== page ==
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  • Writer's pictureJoshua Duvall

GovConJudicata Weekly Debrief (3/21–25)

This week's Weekly Debrief covers a Senate bill regarding IT modernization, GSA's 4-fold increase in SDB goals, Space Force wants satellite tech, DoD nominee wants advanced tech and to increase small business opportunities, and DoL pay bias probes.


Senate


  • "A new bill introduced on Wednesday seeks to force agencies into modernizing their outdated information technology systems, while requiring officials to write up plans and additional guidance to update and dispose of those legacy systems. The Legacy IT Reduction Act of 2022 effectively aims to make the modernization of federal legacy IT systems mandatory. Introduced by Sens. Maggie Hassan (D-NH) and John Cornyn (R-Texas), the bill would require agencies to identify and create an inventory of all legacy IT systems."


Small Business


  • "The General Services Administration has announced a major increase in annual goals to support contracting with small disadvantaged businesses (SDBs) as the Biden administration aims to steer $100 billion worth of expanded contracting opportunities to historically marginalized firms by 2025. GSA said it was hiking up its contracting SDB goals for fiscal year 2022 to 21%, representing a four-fold increase from the agency’s goals set last year. "


Defense


  • "The U.S. military needs something akin to a Predator drone in space to keep a persistent eye on adversary satellites that could pose a threat, the Space Force’s director of intelligence, surveillance and reconnaissance said Thursday."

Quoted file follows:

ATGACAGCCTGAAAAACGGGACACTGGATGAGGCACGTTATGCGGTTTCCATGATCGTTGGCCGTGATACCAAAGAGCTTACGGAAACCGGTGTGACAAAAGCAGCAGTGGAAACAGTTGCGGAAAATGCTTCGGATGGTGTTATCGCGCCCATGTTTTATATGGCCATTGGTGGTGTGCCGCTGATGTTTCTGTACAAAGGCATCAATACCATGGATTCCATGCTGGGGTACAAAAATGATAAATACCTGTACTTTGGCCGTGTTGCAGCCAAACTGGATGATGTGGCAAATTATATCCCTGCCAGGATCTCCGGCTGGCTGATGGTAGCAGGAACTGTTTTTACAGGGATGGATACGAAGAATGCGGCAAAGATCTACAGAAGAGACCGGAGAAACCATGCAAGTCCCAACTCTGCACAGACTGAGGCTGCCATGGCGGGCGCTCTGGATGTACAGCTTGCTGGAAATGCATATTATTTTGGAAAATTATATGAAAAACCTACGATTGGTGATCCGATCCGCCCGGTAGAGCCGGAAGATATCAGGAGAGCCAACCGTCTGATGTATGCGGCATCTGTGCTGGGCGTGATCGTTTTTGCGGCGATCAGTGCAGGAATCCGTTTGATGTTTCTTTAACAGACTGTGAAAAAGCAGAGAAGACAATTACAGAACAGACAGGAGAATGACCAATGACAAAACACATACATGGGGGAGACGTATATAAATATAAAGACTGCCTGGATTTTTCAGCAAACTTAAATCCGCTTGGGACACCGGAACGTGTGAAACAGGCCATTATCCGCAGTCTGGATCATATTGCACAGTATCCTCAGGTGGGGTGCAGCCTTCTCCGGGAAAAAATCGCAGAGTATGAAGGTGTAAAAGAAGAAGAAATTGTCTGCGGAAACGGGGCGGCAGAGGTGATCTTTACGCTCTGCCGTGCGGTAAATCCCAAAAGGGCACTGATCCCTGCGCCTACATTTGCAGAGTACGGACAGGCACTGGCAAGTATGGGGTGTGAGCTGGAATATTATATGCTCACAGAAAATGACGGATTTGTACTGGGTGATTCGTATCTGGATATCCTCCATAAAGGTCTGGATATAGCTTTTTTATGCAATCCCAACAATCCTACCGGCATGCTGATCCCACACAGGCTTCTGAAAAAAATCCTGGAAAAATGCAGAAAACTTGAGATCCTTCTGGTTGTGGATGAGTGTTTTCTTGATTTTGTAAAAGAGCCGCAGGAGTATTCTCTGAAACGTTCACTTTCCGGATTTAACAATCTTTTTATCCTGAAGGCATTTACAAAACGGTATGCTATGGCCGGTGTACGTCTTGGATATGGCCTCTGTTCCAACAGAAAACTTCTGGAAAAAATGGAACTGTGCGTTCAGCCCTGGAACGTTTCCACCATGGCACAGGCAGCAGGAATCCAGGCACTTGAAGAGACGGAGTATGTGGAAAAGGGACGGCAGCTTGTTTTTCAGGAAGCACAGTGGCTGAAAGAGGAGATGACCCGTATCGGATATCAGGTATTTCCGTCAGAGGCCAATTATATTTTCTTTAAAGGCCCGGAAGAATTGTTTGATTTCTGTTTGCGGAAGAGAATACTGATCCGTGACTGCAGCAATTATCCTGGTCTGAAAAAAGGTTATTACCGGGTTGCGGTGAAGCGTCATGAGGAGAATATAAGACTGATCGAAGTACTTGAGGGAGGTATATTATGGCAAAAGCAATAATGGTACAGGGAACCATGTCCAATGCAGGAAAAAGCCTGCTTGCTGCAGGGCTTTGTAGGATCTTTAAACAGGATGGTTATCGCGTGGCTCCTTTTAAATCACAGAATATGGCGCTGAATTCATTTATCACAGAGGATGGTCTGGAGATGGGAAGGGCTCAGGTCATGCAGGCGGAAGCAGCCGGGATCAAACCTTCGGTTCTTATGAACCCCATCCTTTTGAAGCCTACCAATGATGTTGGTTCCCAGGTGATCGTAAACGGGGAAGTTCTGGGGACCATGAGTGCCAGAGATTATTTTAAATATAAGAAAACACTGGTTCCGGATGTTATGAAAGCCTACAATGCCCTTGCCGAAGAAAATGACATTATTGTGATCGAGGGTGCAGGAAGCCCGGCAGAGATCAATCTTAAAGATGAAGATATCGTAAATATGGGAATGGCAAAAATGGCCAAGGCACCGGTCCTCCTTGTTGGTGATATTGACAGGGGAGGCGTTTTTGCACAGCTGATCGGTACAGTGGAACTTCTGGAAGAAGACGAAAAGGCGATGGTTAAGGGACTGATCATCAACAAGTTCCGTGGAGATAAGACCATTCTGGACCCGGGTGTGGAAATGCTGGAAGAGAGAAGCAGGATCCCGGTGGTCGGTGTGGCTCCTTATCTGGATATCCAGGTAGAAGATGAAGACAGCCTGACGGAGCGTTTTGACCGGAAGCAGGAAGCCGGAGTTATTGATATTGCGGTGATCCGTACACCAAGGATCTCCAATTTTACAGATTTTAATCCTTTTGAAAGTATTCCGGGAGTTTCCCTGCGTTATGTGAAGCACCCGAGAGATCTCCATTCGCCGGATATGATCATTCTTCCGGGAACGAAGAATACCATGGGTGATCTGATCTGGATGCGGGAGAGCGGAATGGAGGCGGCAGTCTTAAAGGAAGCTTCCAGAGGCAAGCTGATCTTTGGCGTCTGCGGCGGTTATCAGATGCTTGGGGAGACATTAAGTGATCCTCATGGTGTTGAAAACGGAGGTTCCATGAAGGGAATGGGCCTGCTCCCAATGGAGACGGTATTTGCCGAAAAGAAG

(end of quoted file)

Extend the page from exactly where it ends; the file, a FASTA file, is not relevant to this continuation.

• "The nominee to be the Pentagon’s next acquisition chief has a simple message when it comes to developing advanced technologies such as hypersonics: Don’t be afraid to fail, and learn from those failures. “A failed test is one where you don’t learn,” Bill LaPlante told the Senate Armed Services Committee in his nomination hearing to be undersecretary of defense for acquisition and sustainment Tuesday."


Labor


  • "Companies doing business with the federal government are likely to see more enforcement demands from the U.S. Department of Labor’s contractor watchdog, under a proposed rule that would ease limits on the agency’s ability to bring pay discrimination claims."


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